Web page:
Arthur-bred horse wins bronze at Pan Am Games

Bill Owen, a horse bred and raised in Arthur, helped earn the Canadian team of four the bronze medal in team eventing at the Pan Am Games last weekend.

The 12-year-old horse spent his first six and a half years with Vivianne Macdonald at Kintyre Arabians and Sport Ponies Barn in Arthur.

When he was sold Macdonald said the horse was broken for riding but hadn’t had any training in eventing.

“His rider, present owner, said that the first two or three months he had him it was just nothing but trying to get him to settle down and work and then he took him to his first event and the horse said, ‘Oh this is what you want me to do,’” Macdonald explained.

“And he just absolutely loves it.”

The team eventing competition took place on July 17 to  and 19 and Bill Owen didn’t get off to a great start.

The horse and rider/owner Waylon Roberts didn’t score high in dressage, the first round of the eventing competition.

“He was too tense and he scored low,” Macdonald said.

On the second day of competition the horse and rider competed on a cross country course in Mono, where Bill Owen excelled.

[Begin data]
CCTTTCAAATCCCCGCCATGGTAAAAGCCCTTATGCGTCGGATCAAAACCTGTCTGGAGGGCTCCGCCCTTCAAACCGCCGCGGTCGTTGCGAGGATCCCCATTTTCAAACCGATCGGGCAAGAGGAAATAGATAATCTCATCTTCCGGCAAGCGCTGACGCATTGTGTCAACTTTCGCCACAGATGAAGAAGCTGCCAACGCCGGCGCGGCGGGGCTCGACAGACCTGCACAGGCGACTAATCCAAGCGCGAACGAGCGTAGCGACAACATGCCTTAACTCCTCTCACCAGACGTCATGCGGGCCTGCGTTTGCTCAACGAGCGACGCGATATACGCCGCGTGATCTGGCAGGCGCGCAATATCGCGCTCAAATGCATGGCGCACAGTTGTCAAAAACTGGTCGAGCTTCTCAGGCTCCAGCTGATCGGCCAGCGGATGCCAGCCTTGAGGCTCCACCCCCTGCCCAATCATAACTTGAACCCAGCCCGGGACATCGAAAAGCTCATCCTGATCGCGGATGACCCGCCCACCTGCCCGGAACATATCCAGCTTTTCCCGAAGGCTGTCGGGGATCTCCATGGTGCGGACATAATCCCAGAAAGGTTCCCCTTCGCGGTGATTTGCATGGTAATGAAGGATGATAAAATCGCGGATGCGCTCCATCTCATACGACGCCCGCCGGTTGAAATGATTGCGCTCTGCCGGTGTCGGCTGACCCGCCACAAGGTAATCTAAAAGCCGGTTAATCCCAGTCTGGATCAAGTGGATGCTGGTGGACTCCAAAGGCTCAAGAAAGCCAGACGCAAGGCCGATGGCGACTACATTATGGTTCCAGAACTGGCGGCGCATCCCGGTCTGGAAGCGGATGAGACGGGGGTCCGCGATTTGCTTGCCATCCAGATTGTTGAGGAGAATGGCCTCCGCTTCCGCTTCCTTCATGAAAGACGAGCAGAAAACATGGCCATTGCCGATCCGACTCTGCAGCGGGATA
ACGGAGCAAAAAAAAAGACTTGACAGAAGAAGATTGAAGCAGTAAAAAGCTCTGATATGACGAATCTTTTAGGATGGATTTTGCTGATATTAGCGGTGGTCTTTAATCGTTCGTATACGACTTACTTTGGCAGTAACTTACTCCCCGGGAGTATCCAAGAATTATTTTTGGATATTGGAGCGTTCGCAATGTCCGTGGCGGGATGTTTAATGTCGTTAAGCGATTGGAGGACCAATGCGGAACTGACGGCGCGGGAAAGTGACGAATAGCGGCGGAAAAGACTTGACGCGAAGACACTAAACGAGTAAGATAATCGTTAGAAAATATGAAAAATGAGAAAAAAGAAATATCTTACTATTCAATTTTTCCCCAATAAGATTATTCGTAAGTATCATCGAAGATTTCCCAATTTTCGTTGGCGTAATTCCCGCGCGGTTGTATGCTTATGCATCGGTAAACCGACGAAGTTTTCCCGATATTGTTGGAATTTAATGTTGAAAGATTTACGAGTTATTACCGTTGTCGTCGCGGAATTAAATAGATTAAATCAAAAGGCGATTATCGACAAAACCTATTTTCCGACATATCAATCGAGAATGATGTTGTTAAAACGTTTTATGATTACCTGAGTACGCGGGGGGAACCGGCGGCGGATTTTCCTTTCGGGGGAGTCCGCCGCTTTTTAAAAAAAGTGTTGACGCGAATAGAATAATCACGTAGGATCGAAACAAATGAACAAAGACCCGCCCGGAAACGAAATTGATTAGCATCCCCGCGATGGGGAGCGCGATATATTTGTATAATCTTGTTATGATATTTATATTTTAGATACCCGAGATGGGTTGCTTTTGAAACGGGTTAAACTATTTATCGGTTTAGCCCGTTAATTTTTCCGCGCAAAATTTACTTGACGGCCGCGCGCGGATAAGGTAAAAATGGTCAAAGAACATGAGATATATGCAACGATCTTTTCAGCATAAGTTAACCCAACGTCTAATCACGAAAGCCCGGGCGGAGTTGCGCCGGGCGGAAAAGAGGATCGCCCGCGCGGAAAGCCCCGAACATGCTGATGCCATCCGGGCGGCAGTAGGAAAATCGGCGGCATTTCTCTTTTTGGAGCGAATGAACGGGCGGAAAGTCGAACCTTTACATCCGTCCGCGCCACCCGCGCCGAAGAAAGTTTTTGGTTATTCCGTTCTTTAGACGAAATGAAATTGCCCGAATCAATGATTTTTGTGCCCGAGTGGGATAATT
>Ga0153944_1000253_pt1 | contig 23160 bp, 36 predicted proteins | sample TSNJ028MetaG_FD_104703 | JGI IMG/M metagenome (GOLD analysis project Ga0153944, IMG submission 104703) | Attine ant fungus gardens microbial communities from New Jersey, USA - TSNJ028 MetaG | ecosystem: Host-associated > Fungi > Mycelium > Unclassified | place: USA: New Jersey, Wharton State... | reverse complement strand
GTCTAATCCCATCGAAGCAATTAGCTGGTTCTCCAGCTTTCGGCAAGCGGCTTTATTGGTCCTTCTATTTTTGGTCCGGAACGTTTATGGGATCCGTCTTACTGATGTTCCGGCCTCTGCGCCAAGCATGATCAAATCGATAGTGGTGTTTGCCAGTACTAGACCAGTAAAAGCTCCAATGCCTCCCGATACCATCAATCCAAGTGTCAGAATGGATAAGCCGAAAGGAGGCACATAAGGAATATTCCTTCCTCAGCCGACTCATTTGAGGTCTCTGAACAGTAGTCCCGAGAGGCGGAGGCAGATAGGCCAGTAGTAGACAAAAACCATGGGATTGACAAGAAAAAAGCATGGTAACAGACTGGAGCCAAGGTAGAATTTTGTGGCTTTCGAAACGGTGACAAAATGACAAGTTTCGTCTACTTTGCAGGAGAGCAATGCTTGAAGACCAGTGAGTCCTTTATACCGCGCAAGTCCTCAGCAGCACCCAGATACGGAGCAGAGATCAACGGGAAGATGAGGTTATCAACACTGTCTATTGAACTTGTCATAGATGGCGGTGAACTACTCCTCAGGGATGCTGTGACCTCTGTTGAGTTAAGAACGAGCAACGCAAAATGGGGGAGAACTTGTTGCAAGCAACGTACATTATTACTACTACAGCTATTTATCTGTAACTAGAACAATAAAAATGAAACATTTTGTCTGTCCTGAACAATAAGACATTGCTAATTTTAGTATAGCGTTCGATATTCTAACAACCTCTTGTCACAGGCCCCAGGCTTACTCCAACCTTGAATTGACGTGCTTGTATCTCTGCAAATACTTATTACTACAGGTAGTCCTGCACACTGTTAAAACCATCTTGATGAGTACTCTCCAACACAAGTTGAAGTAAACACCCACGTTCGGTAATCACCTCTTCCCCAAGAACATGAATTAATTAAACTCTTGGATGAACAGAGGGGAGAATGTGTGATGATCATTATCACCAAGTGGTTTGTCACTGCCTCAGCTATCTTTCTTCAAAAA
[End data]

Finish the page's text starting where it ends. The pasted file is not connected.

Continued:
“He was the second fastest horse and had no jumping faults,” Macdonald said. “We were so excited.”

In cross county the horse can gain time faults and jumping faults and if the horse falls or there are three refusals, the pair will be disqualified from the rest of the competition.

In the show jumping final the Canadian team only needed three horses to complete and Macdonald said they were considering dropping Bill Owen because of his lower dressage score.

However, another Canadian horse and rider pair fell during the cross-country portion of the competition so Bill Owen ended up on the roster for stadium jumping on the final day.

“When they went … he had one rail down and that was all and so the Canadians got third place, got a bronze medal,” Macdonald said with pride in her voice.

For Macdonald, the experience of seeing a horse she raised competing and winning a bronze medal at such an elite level was overwhelming.

“I was just crying,” she said. “It’s a once-in-a-lifetime thing. I would never have thought that I would have a horse that would go that way but it shows how much talent the horse has – and his rider.”

For more information about Bill Owen, check out page two of the Equine feature included in this week’s Wellington Advertiser.